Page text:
The Yahoo Time Capsule

Upon signing out of Fickr after uploading some images, I was presented with an advertisement for something called the Yahoo Time Capsule. See the ad below:

Flickr ad

My interest was piqued by the “Smithsonian Folkways Recordings” link as well as the whole Time capsule idea (a concept that immediately reminds me of Andy Warhol). So I clicked on the link and was brought to a spherical, interactive timeline featuring the categories Beauty, Past, Faith, Hope, Sorrow, etc. I clicked on the sphere and got the following result:


Click on image for larger version.

Expecting some hallmark card-like image/inscription, I got someone’s gut-wrenching lamentation about losing their 2-month old daughter to the government because of their drug addiction. I was struck -having had a daughter myself recently- such a trace of sorrow represented a deep connection with another person I never saw, heard, or spoke with before I clicked on the ad. Moreover, the quote above is to be a cultural remembrance of our moment.

My next click was no less powerful, this time it was on Faith (not mine, but the category!):


I have to say that I was really impressed by my quick sojourn through the time capsule. The random short statements and images affected me much more than I had anticipated, and it reminded me of something John Berger said in his essay “Ways of Seeing:”

Adults and children sometimes have boards in their bedrooms or livingrooms on which they pin pieces of paper: letters, snapshots, reproductions of paintings, newspaper cuttings, original drawings, postcards. On each board all the images belong to the same language and are all more or less equal within it, because they have been chosen in a highly personal way to match and express the experience of the room’s inhabitant. Logically, these boards should replace museums.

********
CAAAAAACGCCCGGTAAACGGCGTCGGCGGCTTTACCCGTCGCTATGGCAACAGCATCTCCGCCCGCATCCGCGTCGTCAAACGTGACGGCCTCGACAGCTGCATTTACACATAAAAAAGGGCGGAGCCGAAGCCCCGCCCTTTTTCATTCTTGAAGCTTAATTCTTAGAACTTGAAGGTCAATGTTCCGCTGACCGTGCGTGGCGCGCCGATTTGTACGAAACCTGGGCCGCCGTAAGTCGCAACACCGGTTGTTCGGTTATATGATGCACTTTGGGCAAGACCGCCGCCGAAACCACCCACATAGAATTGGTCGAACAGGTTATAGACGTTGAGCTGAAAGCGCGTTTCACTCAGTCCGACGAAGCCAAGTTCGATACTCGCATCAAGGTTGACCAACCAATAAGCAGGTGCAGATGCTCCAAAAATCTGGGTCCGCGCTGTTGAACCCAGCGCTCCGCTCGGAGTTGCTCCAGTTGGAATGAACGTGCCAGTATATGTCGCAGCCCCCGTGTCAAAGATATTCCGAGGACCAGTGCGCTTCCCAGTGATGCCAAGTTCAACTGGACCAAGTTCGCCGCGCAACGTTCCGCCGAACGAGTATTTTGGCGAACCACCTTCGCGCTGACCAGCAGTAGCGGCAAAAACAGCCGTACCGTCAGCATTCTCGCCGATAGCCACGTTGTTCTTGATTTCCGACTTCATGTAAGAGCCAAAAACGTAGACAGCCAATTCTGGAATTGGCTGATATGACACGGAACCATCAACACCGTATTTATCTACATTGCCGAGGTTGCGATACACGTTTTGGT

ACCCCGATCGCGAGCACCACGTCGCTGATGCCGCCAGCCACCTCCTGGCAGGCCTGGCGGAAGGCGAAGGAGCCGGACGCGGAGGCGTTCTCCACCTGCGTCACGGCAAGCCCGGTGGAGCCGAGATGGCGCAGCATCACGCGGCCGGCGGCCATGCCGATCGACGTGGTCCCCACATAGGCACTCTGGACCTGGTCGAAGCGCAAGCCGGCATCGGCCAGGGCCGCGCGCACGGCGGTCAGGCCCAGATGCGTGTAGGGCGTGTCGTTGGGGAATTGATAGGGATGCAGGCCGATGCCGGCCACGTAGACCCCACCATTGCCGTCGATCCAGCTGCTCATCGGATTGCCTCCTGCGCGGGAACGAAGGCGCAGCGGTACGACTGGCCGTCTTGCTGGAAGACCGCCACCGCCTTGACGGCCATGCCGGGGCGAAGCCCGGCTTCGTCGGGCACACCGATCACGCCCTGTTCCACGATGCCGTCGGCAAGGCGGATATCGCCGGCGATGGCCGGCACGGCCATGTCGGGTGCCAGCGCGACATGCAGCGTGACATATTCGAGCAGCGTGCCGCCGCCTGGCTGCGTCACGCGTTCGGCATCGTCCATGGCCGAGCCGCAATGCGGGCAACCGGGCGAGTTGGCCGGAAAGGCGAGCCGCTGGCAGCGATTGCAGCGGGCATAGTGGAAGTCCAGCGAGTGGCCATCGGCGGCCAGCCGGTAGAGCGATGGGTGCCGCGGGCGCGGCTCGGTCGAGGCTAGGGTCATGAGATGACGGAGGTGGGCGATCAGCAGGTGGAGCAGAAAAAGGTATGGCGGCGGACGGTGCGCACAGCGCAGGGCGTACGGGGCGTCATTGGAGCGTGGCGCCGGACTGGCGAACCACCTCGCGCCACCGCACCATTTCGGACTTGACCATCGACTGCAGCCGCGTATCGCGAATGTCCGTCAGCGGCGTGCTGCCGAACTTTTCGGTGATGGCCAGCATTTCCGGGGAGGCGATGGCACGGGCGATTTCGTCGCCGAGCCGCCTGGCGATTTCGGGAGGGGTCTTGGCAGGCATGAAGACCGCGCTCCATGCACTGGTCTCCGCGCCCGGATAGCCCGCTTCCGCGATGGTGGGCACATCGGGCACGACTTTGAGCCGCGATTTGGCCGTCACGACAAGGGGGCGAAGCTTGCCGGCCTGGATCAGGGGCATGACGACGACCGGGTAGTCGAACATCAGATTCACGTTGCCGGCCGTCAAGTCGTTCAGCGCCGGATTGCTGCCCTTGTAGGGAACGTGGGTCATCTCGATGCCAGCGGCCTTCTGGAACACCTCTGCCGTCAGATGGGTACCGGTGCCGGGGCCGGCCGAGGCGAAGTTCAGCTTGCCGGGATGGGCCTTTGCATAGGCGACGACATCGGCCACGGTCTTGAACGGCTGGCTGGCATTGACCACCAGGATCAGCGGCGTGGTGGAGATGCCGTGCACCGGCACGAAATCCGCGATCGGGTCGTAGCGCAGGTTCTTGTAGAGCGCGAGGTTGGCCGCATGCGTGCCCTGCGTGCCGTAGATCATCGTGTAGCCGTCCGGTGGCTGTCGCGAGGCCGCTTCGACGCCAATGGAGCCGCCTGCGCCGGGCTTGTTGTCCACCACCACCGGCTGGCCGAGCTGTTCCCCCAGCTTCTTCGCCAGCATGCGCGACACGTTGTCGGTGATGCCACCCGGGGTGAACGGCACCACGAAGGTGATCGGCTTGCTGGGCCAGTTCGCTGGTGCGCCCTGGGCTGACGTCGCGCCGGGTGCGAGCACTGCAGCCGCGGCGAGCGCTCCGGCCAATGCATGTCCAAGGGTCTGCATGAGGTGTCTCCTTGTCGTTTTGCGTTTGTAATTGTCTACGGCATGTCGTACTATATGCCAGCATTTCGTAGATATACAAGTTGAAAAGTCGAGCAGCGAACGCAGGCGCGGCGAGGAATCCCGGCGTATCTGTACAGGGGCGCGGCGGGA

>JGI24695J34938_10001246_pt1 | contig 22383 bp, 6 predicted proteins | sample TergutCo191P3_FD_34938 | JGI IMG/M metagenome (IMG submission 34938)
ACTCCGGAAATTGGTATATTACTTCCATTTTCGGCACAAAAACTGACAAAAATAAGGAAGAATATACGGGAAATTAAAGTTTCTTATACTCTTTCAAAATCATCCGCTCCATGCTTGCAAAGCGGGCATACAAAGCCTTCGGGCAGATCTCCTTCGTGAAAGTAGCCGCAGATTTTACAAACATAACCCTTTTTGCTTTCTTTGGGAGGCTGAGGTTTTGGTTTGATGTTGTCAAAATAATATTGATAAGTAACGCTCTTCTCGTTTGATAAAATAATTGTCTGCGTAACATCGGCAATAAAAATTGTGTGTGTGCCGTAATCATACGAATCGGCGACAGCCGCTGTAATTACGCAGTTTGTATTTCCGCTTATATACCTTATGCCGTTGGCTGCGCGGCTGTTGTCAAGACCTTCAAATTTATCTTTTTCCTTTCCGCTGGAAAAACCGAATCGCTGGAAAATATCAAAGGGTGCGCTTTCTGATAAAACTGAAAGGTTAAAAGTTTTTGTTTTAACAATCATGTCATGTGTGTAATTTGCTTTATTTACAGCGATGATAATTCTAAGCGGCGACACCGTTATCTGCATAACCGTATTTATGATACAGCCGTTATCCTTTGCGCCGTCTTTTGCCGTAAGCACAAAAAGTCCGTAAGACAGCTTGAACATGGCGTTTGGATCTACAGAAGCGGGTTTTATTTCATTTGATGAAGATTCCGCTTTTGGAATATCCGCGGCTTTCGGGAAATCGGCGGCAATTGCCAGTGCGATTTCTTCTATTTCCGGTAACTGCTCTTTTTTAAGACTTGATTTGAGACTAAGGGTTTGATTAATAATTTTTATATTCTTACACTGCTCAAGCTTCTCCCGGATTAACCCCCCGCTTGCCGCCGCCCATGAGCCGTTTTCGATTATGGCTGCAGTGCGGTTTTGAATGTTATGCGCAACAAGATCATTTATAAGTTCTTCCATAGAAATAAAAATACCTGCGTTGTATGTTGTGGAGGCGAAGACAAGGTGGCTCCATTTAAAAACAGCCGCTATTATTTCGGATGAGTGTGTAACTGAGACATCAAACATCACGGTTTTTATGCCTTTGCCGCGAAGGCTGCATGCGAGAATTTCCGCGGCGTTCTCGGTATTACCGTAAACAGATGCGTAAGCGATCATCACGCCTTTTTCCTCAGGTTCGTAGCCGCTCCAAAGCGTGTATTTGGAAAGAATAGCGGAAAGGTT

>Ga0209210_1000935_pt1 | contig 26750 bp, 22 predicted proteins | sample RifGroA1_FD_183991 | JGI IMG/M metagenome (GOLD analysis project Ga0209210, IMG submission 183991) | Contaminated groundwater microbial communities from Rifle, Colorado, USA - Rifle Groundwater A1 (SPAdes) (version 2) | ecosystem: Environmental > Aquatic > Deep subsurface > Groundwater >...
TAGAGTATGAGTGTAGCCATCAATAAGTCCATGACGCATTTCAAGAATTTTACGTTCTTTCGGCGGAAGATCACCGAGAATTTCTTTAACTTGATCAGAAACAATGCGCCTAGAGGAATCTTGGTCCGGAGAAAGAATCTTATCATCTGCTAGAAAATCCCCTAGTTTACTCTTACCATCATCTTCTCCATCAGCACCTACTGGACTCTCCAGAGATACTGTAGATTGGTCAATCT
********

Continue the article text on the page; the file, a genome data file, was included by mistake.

Berger’s suggestion that the home-made collage -given its highly personalized aesthetic that works within a specific, immediate context- replace the model of the contemporary museum came to my mind immediately because it still strikes me as as such a radical departure. For me, moving through the time capsule was like getting access to a vast, random social collage. I am still imagining all the refrigerators, pinboards, headboards, dresser tops, kitchens, bedrooms, living rooms, and dens from around the world that I was given a glimpse into. This is the art of social networking software at its finest.

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